Having emerged quite forcefully out of London's trendier-than-thou Dalston scene two years ago, the energetic trio that is Male Bonding have gone from strength to strength ever since. While initially formed as something of an homage to their US underground heroes like No Age and Icarus Line by vinyl enthusiasts and one-time record store employees Kevin Hendrick, John Arthur Webb and Robin Christian, their no-nonsense take on grunge, pop and punk with a slightly off-kilter shoegaze twist has seen them acquire a legion of devotees up and down the land culminating in a deal with esteemed Seattle imprint Sub Pop. Maybe there's a lesson for all fledgling musicians? Lots of Work followed by an occasional rest with very little play and the world's your oyster.
While last year's debut 'Nothing Hurts' hurtled along at 110 miles per hour like an out of control locomotive, the follow-up 'Endless Now' takes a more reflective stance than its predecessor. Sure, the influences that made Male Bonding such an endearing prospect from the outset - Dinosaur Jr, Nirvana, No Age, 'Isn't Anything' era My Bloody Valentine - remain intact, but they've been joined by several other inspirational forces which suggests Male Bonding's long term future may err more towards the pop end of the genre production line. Seriously.
Take the colossal 'Bones' for example, a long and winding punk opera that borders on the sentimental without resorting to cheese. Throughout its six-and-a-half minutes, it veers off at the halfway mark, almost like a song in two parts, and ultimately ends up in a desolate place several thousand miles away from the sugar rush bombast of 'Nothing Hurts'. Likewise with 'Can't Dream', a reflective mid-paced composition that mirrors the stark departure Idlewild were to embark on between 'Hope Is Important' and '100 Broken Windows'. Lyrically downbeat ("Your words just hang around, that way you know they've let you down"), it's the most evident sign yet that Male Bonding's ambitions are a damn sight more grandiose than many observers first realised.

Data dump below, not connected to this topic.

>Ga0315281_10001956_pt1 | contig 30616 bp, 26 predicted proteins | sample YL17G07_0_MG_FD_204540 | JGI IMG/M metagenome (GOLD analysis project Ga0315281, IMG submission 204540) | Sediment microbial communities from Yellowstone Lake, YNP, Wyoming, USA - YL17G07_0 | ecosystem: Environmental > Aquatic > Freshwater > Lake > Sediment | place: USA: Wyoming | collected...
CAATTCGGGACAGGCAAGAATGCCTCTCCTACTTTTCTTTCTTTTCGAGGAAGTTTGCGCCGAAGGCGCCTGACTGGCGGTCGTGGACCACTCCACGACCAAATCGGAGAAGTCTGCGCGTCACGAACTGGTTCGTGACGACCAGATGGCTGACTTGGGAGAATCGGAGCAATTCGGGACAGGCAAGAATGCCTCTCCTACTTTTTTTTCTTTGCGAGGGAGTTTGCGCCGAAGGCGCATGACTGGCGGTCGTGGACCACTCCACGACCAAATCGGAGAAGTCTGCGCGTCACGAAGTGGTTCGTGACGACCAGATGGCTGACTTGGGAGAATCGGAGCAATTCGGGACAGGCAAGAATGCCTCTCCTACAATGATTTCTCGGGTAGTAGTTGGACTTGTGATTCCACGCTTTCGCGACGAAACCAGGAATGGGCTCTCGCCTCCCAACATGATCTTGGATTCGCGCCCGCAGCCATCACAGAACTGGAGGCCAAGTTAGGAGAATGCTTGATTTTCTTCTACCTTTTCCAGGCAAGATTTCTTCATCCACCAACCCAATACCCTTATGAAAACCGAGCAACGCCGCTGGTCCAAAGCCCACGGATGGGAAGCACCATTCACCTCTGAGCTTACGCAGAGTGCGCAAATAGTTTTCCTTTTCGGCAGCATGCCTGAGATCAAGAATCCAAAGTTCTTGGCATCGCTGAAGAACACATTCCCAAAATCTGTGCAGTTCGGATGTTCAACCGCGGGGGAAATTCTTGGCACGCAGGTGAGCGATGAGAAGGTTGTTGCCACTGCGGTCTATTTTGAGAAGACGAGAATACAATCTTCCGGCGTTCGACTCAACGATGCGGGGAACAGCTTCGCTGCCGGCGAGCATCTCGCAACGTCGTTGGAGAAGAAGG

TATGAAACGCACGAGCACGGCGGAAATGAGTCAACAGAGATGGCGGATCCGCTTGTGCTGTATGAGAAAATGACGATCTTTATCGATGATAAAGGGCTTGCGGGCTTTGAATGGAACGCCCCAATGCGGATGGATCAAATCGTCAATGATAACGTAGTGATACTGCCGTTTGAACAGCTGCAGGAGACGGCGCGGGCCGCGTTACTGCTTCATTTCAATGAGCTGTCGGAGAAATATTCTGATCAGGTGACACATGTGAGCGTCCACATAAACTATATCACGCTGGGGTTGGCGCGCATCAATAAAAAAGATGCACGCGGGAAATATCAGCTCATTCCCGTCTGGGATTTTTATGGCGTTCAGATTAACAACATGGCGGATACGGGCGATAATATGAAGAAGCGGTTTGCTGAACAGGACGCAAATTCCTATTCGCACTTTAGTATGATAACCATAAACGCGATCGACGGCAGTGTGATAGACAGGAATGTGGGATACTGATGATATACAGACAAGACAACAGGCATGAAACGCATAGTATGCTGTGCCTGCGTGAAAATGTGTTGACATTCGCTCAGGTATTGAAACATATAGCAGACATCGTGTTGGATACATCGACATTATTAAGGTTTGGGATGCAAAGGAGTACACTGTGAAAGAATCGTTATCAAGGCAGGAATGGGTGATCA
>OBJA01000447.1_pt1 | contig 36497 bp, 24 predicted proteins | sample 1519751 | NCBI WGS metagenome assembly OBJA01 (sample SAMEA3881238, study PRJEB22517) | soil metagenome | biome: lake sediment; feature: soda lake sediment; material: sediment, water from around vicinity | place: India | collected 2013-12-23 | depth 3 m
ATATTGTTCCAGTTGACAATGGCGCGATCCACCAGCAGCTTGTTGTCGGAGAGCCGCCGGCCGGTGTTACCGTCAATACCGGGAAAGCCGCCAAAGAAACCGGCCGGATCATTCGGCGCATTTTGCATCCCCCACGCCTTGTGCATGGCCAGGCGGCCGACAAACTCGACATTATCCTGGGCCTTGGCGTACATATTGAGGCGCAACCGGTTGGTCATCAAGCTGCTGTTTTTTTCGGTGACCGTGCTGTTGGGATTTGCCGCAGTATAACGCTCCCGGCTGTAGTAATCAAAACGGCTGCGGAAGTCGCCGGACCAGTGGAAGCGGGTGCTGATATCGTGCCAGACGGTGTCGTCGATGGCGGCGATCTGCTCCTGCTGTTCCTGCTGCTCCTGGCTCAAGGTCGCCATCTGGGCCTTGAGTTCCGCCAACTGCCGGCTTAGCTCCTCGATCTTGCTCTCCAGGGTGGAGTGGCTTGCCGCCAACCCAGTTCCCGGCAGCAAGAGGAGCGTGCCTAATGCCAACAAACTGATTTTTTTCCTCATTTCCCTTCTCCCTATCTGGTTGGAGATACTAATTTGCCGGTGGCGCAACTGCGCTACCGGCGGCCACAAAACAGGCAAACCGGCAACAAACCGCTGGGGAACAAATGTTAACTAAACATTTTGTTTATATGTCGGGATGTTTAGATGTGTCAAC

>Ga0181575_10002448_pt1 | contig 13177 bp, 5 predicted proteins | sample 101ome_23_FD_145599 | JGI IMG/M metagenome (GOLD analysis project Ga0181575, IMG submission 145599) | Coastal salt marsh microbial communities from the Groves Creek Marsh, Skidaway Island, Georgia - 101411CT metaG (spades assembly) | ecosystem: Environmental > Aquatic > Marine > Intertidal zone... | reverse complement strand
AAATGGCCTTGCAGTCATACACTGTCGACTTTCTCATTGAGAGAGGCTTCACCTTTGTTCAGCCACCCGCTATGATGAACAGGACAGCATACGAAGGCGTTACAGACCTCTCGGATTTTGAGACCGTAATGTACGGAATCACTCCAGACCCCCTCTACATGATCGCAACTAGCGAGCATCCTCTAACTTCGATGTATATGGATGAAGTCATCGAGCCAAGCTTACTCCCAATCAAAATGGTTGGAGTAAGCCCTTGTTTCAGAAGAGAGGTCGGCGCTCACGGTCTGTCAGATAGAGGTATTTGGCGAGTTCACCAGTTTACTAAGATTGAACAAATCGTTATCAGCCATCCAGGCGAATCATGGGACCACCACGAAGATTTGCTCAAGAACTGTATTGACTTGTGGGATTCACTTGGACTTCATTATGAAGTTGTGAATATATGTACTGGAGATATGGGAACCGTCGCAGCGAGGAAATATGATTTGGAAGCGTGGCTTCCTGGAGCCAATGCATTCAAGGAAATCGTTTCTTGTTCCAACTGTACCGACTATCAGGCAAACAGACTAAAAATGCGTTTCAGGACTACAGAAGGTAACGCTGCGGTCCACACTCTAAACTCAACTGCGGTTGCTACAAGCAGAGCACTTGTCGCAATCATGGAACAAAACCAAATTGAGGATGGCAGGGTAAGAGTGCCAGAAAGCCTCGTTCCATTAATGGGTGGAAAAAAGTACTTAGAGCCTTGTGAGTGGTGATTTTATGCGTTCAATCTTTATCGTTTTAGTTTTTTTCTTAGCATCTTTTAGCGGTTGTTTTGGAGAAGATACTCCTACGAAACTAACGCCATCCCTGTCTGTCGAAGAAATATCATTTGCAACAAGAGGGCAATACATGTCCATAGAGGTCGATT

That's not to say they've turned their back on raucous two-minute bubblegum punk either. Opening twosome 'Tame The Sun' and 'Carrying' could both easily have forced their way onto 'Endless Now''s predecessor, the latter sounding like The Vaccines more brattish, unruly kid brother to the former's eerie resemblance to early nineties contenders Midway Still. 'Mysteries Complete' and 'What's The Scene?' also buzz energetically around gravely riffs and exuberant yet polished vocals.
'Endless Now' is perhaps best summed up though by the ninety-second acoustic lament that is 'The Saddle', a poignant country number that repeats the phrase "I won't be around for long" several times before petering out. Somehow, we'd like to think they're jesting, and with such a diverse bag of treats on offer here, the boundaries for Male Bonding to explore on album number three are limitless.